EMANUEL MAKES MAYOR OF MOBVILLE
IN CHICAGO, THEY VOTE EARLY AND OFTEN:
And whether they're dead or alive.
By Ed Gauthier
Chi Town Stoolie
(CNS) CHICAGO - - Rahm Emanuel blew into the windy city recently, and won yesterday's mayoral election, becoming Chicago's 55th mayor.
"Thank you, Chicago, for this humbling victory," Emanuel said, acting like he was talking to the city as if it were a single person, like Will Ferrel did in the comedy hit "Anchorman." Thankfully he hasn't said, "Stay classy, Chicago"... yet.
"All I can say is, you sure know how to make a guy feel at home," Emanuel added, making a reference to the residency challenge that at one time threatened to derail his candidacy.
Former White House senior adviser David Axelrod, a longtime Emanuel friend, was at the victory celebration, saying, "This is a pretty tremendous win."
This election marked a milestone to many, in that Emanuel is Chi town's first Jewish mayor, and represents the end of the long Daley era in Chicago. The mayoral election season started with a bang on Sept. 7, 2011, when Mayor Richard M. Daley made the surprising announcement that he would not seek a seventh term. Daley said, "The truth is, I have been thinking about this for the past several months. In the end, this is a personal decision, no more, no less."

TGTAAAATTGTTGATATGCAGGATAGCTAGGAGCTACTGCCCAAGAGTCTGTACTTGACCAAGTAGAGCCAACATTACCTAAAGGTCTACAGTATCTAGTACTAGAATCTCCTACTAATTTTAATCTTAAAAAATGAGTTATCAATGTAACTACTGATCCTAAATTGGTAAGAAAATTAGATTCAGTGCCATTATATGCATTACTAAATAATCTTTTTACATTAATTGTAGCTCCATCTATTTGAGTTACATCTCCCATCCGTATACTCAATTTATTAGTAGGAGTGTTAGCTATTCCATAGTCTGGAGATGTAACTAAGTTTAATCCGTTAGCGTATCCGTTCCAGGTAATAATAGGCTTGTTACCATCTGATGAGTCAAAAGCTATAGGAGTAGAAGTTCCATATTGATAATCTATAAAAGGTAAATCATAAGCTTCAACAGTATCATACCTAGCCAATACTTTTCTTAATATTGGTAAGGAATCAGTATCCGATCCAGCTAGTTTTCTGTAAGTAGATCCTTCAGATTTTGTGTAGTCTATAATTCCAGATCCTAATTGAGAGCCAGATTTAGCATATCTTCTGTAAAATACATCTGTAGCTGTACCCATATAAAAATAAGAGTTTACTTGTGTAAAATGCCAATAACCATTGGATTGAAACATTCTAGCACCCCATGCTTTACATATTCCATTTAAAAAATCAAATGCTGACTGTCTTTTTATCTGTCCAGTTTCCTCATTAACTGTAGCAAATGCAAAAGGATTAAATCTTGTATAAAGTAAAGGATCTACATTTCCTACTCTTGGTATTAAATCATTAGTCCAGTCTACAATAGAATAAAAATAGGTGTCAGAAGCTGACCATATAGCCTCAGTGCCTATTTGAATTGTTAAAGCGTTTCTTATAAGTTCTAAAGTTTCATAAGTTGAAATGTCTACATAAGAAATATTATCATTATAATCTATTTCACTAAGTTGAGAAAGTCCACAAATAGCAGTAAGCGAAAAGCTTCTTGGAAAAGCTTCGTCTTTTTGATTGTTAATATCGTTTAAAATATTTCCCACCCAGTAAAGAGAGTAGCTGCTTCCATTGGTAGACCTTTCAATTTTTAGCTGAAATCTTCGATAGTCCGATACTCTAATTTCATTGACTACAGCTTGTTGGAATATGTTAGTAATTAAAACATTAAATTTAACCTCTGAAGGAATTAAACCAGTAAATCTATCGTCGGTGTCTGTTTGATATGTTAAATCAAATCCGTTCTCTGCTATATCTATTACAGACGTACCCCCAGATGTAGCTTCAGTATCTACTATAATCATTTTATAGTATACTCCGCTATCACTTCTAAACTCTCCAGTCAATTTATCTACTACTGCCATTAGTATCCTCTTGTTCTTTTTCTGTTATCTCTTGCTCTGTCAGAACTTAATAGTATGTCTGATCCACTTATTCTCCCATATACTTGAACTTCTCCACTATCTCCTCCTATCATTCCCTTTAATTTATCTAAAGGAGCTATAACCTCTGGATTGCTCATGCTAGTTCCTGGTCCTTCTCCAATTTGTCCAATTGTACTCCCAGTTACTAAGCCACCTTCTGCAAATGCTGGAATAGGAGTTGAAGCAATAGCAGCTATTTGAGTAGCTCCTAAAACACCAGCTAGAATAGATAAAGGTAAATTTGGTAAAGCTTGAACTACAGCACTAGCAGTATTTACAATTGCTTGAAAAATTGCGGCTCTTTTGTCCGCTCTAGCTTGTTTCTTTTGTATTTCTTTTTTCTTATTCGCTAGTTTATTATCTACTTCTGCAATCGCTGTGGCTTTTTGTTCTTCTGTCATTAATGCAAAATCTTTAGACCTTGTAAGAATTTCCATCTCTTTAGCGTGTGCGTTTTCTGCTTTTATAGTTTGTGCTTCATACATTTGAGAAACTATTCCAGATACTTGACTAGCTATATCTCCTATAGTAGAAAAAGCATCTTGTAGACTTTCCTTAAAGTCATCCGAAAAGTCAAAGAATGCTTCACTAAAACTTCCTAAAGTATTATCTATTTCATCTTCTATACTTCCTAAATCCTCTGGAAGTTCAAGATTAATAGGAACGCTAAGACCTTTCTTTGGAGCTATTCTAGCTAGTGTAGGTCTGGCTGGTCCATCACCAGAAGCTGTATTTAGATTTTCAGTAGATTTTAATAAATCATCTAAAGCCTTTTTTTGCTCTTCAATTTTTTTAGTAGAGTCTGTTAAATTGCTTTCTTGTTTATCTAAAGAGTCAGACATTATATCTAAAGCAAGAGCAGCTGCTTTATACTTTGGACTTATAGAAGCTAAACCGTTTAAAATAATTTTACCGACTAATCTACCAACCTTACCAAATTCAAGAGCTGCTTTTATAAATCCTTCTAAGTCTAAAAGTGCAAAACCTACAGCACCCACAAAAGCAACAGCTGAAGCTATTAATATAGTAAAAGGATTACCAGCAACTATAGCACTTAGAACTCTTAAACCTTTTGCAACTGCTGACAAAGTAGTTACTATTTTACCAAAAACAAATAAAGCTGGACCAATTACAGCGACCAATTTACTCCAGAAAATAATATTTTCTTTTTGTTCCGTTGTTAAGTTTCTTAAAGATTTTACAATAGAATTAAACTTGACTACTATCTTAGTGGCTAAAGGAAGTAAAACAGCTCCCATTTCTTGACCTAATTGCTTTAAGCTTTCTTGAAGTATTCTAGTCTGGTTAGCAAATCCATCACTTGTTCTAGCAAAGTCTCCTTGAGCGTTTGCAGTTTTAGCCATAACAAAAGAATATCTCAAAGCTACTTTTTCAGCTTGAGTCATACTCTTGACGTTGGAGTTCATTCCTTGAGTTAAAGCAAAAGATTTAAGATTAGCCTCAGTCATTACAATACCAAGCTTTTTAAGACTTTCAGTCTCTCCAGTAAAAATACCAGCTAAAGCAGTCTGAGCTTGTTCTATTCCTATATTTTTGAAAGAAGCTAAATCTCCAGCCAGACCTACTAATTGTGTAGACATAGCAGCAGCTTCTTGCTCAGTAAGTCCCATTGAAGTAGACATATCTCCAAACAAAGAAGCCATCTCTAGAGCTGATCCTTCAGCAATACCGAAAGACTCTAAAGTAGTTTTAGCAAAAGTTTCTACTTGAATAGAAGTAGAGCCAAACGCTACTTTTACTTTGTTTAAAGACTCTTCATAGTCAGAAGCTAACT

From his perch in the West Wing, Emanuel, who had been coy publicly about his interest in the mayor's job, immediately started to prepare for a run, staying out of the spotlight until he was ready to quit as chief of staff and return to Chicago. Emanuel departed the White House on Oct. 1 in a lavish East Room ceremony hosted by the president and orchestrated by Emanuel.
It was attended by Cabinet members and top Obama administration staffers. Obama spoke warmly about his chief of staff, and Emanuel made radio and television commercials from the event. While Obama never officially made an endorsement, giving Emanuel permission to make extensive use of the material amounted to a defacto endorsement.
Daley, the city's 54th mayor, first ran for the job in 1983, but lost the Democratic primary to Harold Washington, who went on to become the city's first black mayor. Daley, then the Cook County State's Attorney, tried again and won, taking office on April 24, 1989. Emanuel helped him raise millions of dollars for that campaign. Daley had been reelected ever since, presiding over an increasingly complacent 50-member City Council.
In May, Daley finally steps down as the city's longest-serving mayor, ruling Chicago from his fifth-floor City Hall office even longer than his father Richard J. Daley.